Magdalen Bridge, Oxford University (…last scene in the book)
11. by Dorothy L. Sayers
Finish date: 13 January 2022
Genre: novel wrapped in a mystery
Bad news: The first chapters are all about a bevy of young women meeting at a 10 yr class reunion at Oxford University. There’s no suspense…no tension…no push to propel the plot! Where is the hook?
Bad news: I was NOT given what I expected. I wanted a “scratch your head” puzzle…who is trolling all these academics with threats?
The center of the story….is NOT the poison-pen letters…but Harriet Vane’s issues with marriage!
Good news: Literary challenge – Each chapter is introduced by a quote by an Elizabethan poet/writer and I had fun researching the words mentioned and tied to find the connection Sayers intended to make with that particular chapter.
Bad news: Unfortunately….this literary adventure fizzled out. The clues about the book are so deeply embedded it lofty poetic allusions….I lost interest. This is just not something I was looking for in a mystery.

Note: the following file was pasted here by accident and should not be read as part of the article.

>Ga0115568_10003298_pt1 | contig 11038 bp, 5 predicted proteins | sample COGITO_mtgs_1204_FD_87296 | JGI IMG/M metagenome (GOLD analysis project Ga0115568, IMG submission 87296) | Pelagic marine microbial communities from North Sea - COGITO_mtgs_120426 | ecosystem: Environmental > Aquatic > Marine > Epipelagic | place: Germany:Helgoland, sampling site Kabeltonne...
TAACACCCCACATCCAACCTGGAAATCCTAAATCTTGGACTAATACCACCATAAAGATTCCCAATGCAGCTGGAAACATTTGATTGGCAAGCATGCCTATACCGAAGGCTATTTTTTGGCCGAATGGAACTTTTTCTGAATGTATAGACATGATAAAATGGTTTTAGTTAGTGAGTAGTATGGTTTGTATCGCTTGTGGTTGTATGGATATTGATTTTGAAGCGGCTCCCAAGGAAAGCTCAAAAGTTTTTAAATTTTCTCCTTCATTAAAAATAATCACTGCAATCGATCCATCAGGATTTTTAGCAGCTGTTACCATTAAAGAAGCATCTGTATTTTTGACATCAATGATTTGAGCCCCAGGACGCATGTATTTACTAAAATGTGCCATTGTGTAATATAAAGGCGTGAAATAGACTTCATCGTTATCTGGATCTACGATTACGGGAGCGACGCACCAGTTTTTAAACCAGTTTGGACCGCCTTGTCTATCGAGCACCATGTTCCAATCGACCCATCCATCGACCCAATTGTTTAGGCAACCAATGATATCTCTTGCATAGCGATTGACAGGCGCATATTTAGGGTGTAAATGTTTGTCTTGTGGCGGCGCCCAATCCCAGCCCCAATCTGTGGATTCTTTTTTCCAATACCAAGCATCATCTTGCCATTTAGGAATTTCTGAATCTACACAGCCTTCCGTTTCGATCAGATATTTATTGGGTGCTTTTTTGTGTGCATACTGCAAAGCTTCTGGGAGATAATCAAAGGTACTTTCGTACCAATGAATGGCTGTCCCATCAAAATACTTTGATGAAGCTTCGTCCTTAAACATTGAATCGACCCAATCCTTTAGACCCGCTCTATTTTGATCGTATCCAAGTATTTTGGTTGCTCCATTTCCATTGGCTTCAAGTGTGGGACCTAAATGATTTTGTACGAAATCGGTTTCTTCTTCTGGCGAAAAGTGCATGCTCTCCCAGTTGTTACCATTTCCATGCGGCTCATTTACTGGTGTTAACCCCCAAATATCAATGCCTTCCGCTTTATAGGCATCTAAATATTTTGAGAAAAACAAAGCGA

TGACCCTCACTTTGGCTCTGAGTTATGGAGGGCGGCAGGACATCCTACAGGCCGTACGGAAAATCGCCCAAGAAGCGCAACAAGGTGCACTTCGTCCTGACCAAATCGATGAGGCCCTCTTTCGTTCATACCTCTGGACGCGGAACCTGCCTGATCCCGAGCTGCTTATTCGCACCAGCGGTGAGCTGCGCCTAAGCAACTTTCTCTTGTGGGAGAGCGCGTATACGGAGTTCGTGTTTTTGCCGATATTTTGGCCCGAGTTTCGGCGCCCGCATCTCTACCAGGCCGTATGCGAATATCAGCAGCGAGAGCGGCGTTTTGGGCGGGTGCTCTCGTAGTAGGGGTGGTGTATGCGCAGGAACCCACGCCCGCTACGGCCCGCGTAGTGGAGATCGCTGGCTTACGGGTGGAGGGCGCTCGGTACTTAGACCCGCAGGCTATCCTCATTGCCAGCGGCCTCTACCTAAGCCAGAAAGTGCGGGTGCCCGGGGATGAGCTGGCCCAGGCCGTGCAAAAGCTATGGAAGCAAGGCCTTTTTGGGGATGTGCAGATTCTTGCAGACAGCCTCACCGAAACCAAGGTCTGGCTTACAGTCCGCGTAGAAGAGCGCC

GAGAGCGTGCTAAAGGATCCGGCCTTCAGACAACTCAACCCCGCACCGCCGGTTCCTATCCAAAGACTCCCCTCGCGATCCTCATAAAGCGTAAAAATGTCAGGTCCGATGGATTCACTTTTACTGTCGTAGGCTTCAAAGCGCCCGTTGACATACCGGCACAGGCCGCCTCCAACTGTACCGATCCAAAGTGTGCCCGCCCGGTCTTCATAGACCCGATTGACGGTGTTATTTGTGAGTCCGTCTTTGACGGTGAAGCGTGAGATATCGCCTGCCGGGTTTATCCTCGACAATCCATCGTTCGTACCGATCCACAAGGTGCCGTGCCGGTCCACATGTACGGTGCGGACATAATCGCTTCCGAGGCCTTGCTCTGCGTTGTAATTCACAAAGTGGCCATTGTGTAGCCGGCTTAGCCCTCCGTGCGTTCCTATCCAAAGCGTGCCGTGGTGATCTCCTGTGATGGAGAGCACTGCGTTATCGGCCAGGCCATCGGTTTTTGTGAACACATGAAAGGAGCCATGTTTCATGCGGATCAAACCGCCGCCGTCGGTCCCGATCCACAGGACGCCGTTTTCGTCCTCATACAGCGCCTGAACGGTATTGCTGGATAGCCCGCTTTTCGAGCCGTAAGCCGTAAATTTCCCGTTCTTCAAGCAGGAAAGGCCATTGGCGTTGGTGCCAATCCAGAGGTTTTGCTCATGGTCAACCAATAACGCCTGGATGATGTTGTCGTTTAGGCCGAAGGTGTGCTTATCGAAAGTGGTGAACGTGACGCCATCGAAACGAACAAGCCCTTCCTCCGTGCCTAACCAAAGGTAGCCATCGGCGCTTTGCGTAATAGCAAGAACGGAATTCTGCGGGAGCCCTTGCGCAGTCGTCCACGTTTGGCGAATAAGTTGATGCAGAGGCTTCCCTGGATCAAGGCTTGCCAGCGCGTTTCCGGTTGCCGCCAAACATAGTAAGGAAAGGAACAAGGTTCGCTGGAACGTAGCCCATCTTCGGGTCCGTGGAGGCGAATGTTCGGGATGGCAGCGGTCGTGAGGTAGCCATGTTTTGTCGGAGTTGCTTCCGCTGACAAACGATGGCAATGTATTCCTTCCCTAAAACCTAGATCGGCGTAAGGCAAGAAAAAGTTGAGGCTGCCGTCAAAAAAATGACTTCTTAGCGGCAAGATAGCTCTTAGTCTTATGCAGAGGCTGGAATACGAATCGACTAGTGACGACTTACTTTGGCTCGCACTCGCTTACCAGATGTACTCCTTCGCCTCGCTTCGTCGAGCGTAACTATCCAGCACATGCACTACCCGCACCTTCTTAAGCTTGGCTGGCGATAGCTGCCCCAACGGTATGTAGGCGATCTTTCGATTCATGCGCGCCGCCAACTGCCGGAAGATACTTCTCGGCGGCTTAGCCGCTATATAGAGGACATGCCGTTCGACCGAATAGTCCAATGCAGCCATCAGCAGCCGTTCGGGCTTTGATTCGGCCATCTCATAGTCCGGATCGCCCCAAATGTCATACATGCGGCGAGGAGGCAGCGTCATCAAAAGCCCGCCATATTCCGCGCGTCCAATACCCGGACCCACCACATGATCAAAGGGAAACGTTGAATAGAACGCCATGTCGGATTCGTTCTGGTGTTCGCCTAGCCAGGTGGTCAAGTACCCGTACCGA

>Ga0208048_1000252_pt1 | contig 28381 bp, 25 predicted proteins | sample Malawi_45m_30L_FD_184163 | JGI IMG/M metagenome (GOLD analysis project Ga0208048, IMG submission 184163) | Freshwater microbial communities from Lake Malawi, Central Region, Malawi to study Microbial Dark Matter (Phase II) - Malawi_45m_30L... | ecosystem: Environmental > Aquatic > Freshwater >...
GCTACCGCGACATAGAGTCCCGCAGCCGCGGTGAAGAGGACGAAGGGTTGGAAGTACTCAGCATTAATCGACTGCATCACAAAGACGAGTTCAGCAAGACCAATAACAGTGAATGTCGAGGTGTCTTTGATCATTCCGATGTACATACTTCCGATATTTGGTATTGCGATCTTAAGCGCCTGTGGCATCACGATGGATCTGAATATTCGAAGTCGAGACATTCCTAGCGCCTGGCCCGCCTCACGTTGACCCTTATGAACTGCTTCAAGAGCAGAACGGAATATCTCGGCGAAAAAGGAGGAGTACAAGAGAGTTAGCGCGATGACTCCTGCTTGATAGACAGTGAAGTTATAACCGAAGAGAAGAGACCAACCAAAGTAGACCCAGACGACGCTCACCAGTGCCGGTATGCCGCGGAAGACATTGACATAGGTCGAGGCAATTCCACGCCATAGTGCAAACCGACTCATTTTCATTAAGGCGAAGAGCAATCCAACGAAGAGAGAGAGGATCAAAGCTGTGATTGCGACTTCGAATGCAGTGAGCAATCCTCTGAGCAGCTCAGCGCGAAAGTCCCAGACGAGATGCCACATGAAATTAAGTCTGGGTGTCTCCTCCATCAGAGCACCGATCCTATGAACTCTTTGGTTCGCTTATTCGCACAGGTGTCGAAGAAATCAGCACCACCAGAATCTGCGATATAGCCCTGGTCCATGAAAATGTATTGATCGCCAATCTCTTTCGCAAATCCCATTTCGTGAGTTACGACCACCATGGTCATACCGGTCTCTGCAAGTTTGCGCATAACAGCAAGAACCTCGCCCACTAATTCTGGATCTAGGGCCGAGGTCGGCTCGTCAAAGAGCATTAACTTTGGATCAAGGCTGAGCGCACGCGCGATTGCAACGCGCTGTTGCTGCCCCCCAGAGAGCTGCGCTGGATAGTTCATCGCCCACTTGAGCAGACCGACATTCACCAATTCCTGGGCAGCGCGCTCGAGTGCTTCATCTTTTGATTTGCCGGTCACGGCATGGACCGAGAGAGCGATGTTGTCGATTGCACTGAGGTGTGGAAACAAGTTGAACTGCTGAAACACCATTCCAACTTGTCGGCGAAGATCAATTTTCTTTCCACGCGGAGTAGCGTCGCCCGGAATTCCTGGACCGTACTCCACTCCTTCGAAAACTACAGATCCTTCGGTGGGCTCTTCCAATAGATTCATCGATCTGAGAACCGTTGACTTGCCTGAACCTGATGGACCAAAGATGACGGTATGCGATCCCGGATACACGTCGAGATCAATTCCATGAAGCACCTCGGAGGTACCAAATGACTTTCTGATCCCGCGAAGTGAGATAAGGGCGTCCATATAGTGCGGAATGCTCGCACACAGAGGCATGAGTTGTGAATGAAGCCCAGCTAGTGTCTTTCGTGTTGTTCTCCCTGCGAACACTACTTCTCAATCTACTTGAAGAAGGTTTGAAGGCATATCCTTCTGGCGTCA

Sir Philip Sidney – (1554-1586) ch 1 – “Thou blind man’s mark, thou fool’s self-chosen snare….” (desire is the snare).
So if desire is a swamp we become lost in, then virtue is the brilliant and guiding sun that leads us out of the it. Once you finish the book this idea could be applicable to the relationship between Harriet Vane and Lord Wimsey)…but you’ll have to get through some soporific (23 chapters) to understand this high moral, intellectual value Sayers wants to give us.
Not what I’m looking for in a mystery!
Robert Burton (1577-1640) ch 2 – “’Tis proper to all melancholy men…”
Burton treats suicide as an outcome of melancholy, depression. One character we NEVER see unfortunately “blows his brains out” ends. Again you must slog through the book to find out who! Not my idea of building tension throughout the book. I read this and asked myself “Who is this character….?”
Francis Bacon (1561-1626) ch 3 – “…They do best who, if they cannot but admit love…”